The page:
Moore’s Law and Photovoltaics – Why Solar Panels Are Different From Semiconductors

Moore’s Law states that the number of transistors on integrated circuits doubles approximately every two years. For ‘number of transistors’ read ‘processing power’ and you have a road map for a silicon based device that becomes increasingly more cost effective over time. It was tempting to believe the same would hold true with photovoltaic devices and that over time these too would provide more watts per square metre and hence more watts per Dollar or Euro. And initially efficiency did increase quite rapidly from around 6% to over 15% - but that took longer than two years and progress has now slowed. We may not see photovoltaic panels with an efficiency of 30% on the market in two years time - or of 60% four years from now. The current maximum for a cell is around 24% and there is something called the Shockley-Queisser efficiency limit that provides a ceiling of 33.5%.

So if we want to replicate Moore’s Law we have to increase the area of a panel - and use more silicon. The cost of panels has fallen rapidly: especially over the last few months as the slowing of Europe’s economy and scaling back of feed in tariff subsidies kicks in. There is an overcapacity at foundry level and accusations of dumping. So does this mean that solar panels, at least while the market digests the glut, will stand on their own two feet economically.

Perhaps not. There is still that issue of efficiency. True if you have sixteen square metres of roof going spare you can cover it with PV panels that produce around 4Kw peak at the current industry efficiency. But even if the panels were free it would be better to cover that sixteen square metres with technology that was more efficient and produced more power. There is an opportunity cost here as you can only use your roof once. As the major cost is now installation and ancillary equipment why choose a technology rated at less than 20% efficiency? And there are solar energy systems whose efficiency already exceeds the theoretic limit of PV panels. Perhaps it is also worth noting that little word that sneaked into this paragraph ‘peak’ - more of that in another posting.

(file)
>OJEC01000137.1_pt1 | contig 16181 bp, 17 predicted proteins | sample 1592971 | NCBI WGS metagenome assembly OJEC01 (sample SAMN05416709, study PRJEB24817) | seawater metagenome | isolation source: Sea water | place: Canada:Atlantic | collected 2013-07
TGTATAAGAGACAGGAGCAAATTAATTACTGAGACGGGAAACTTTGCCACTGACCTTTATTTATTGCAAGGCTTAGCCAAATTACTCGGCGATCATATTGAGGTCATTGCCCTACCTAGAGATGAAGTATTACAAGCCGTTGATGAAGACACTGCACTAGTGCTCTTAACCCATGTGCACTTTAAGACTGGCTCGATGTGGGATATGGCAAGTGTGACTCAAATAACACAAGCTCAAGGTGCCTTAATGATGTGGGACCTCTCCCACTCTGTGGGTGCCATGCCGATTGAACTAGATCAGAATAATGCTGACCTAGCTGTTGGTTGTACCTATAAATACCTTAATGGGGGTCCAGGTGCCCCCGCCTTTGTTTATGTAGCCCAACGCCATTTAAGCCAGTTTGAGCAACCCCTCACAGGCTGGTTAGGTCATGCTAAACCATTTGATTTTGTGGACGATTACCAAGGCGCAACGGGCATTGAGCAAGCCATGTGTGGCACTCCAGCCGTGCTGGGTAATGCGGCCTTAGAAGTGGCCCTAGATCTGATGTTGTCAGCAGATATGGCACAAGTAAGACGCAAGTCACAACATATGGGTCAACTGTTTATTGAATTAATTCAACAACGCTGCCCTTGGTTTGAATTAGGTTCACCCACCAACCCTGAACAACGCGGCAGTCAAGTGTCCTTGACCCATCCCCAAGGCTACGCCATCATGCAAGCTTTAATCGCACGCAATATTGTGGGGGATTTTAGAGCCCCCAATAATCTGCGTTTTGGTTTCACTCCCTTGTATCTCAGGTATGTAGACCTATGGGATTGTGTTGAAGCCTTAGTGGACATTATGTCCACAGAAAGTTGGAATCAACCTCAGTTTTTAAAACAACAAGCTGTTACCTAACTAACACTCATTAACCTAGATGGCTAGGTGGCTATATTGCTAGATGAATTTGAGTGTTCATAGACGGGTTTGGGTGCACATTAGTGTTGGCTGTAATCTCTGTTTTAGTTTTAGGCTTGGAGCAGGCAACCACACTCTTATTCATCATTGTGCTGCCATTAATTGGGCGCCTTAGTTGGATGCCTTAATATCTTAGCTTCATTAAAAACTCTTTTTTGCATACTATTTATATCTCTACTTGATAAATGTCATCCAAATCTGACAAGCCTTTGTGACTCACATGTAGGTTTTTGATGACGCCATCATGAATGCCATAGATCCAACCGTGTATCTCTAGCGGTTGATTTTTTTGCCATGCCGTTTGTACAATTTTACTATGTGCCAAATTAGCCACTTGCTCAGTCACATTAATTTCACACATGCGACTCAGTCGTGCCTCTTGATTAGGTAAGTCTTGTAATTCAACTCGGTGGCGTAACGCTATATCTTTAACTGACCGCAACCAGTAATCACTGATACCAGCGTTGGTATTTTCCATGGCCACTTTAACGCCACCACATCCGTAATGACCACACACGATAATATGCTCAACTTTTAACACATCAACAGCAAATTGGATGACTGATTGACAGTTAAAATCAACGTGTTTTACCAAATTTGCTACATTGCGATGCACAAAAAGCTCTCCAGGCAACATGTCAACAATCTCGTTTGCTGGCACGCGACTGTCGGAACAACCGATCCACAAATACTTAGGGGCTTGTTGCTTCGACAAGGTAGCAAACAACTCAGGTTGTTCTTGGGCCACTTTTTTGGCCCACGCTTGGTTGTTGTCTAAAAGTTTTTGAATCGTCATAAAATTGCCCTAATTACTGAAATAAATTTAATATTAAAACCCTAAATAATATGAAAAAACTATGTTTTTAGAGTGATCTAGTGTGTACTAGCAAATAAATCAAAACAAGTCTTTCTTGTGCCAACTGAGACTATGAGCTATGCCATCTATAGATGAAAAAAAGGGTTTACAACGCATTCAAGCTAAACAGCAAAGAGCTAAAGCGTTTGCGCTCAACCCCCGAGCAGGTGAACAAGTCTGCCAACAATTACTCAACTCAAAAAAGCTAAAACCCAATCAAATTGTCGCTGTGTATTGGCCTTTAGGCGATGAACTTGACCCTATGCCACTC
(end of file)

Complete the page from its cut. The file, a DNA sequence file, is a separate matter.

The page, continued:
Not wanting to appear totally negative (pardon the pun) about PV, compared to turning sunlight into electricity via oil PV is incredibly efficient. Mother nature took millions of years to turn Gigawatts of solar energy into a mere barrel of oil – and has now pretty much stopped doing this. We can use silicon to churn out Kilowatts in seconds.

However we may have been seduced into thinking the PV market will behave in much the same way as the high tech market. Here is a device that operates in the opposite way to other electrical devices. You plug it in and it generates electricity. Magic, don’t we just love devices? And perhaps over time, like PCs they will just get cheaper and more powerful. Just as we have gone from a clunky IBM PC to a supercomputer in our pocket so we will eventually see a Megawatt generator on every roof, won’t we?

Well obviously not and this delusion is going to cause a lot of pain down the line – most of it when subsidised feed in tariffs come to and end. And there are a few other issues we need to consider, ones we looked at long and hard when designing our solar energy capture storage system.

Peter Kruger

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